Read about the HPV vaccine >

We know the idea of passing on HPV in this way may be worrying, but all of the evidence suggests it is rare and, if it did happen, would not cause any harm. If you are very worried, your doctor or midwife would be the best people to speak with, as they know your full medical history and individual situation.

We are still learning about how HPV reinfection works between couples. Current evidence suggests that natural immunity to HPV, and going on to develop an immune response that would protect against reinfection, is poor, so there is a possibility that reinfection between couples could happen.

It is completely up to you. There is no official guidance or recommendation that you should tell anyone if you have HPV. If you do want to have that conversation, it is important to understand as much as possible about the virus, so you can use this information to help you. You may also want to call our free Helpline on 0808 802 8000, so our trained volunteers can talk you or your partner through HPV. 

Check our Helpline opening hours >

More information and support about getting HPV

We know that HPV can be worrying and may be a difficult conversation to have with a partner. If you have questions or want support explaining things to a partner, we are here for you:

We cannot give you medical advice or answers about any results. In this case, it is best to speak with your GP or nurse.

Thank you to all the experts who checked the accuracy of this information, and the volunteers who shared their personal experience to help us develop it. 



  • Cervical cancer and HPV Clinical Knowledge Summary. National Institute for Health and Care Excellence. April 2017. Accessed January 2020.
  • Brown KF. et al. The fraction of cancer attributable to known risk factors in England, Wales, Scotland, Northern Ireland, and the UK overall in 2015. British Journal of Cancer. March 2018.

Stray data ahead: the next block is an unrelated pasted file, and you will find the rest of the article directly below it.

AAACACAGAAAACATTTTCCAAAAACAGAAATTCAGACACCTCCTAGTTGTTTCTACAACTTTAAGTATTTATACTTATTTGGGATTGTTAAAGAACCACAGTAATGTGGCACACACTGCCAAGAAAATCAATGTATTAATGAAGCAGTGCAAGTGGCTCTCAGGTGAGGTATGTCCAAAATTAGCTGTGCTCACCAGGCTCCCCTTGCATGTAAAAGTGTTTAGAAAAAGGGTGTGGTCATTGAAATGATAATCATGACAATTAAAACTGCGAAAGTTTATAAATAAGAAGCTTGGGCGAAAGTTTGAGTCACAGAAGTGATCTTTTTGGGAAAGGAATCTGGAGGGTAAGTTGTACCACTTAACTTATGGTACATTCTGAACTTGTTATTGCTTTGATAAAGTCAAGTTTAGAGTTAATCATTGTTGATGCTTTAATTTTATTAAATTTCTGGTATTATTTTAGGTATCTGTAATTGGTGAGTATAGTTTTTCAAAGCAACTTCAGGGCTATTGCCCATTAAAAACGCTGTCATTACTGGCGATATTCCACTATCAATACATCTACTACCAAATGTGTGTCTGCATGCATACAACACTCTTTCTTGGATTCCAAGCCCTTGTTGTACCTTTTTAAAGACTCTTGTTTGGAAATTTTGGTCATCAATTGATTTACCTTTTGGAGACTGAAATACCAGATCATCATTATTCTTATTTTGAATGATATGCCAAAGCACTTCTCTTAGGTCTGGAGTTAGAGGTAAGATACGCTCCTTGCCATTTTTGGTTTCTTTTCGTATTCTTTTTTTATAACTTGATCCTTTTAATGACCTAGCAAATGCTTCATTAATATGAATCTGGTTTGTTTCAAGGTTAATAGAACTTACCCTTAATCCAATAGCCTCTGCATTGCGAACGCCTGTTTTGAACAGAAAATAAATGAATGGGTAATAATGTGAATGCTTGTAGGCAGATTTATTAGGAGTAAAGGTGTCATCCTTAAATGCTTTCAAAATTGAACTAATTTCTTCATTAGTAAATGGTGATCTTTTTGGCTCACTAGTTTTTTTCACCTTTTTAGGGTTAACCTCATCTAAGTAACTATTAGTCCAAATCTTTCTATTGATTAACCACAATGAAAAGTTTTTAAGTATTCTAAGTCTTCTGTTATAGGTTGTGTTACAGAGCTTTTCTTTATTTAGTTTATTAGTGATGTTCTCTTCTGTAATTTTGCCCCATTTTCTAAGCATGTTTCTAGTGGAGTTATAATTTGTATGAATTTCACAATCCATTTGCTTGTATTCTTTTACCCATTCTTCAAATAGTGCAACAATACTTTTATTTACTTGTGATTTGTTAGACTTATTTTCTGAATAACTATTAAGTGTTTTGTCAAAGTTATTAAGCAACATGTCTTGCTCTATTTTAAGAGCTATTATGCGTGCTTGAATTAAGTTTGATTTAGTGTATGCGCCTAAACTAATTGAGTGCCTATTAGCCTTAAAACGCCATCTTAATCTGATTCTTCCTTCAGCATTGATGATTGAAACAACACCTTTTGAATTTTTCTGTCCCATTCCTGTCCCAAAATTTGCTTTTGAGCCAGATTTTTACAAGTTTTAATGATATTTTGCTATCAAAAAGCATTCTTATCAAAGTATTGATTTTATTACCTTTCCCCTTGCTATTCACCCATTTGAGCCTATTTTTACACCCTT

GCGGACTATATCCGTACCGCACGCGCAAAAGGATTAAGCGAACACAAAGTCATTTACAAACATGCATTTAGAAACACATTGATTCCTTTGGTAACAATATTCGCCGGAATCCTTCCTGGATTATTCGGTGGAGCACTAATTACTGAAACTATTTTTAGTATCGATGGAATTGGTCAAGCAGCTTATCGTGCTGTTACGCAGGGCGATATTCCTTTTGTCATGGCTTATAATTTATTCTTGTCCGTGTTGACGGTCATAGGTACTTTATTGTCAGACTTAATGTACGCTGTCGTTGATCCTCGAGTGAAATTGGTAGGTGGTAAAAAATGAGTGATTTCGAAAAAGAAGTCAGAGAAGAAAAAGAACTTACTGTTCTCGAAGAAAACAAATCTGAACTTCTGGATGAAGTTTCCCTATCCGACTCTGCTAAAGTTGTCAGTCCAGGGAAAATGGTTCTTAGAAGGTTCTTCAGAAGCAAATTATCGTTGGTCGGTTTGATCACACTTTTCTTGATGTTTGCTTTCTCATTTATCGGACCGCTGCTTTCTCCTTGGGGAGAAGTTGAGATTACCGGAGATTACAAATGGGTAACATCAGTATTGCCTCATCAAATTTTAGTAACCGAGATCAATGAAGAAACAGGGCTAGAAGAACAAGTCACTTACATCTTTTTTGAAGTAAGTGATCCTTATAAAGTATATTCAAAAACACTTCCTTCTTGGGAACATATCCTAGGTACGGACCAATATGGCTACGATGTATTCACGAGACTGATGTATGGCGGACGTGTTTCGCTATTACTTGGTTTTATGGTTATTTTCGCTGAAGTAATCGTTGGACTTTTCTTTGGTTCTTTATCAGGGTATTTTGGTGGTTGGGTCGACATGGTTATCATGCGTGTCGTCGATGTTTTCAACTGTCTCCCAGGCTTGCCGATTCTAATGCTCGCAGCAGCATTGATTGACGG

• Sabeena S. et al. Possible non‐sexual modes of transmission of human papilloma virus. The Journal of Obstetrics and Gynaecology Research. February 2017.
  • Pinidis P. et al. Human Papilloma Virus’ Life Cycle and Carcinogenesis. Mædica. March 2016. 
  • Widdice L. et al. Concordance and Transmission of Human Papillomavirus Within Heterosexual Couples Observed Over Short Intervals. The Journal of Infectious Diseases. April 2013.
  • Rintala M. et al. Transmission of High-Risk Human Papillomavirus (HPV) between Parents and Infant: a Prospective Study of HPV in Families in Finland. Journal of Clinical Microbiology. December 2005.

We write our information based on literature searches and expert review. For more information about the references we used, please contact [email protected]

Read more about we research and write our information >


If you have questions or concerns about HPV, get a confidential response from a medical professional.

Ask the Expert

HPV testing >

Is there a test for HPV? Read about the types of HPV testing.

Date last updated: 
17 Jan 2020
Date due for review: 
17 Jan 2022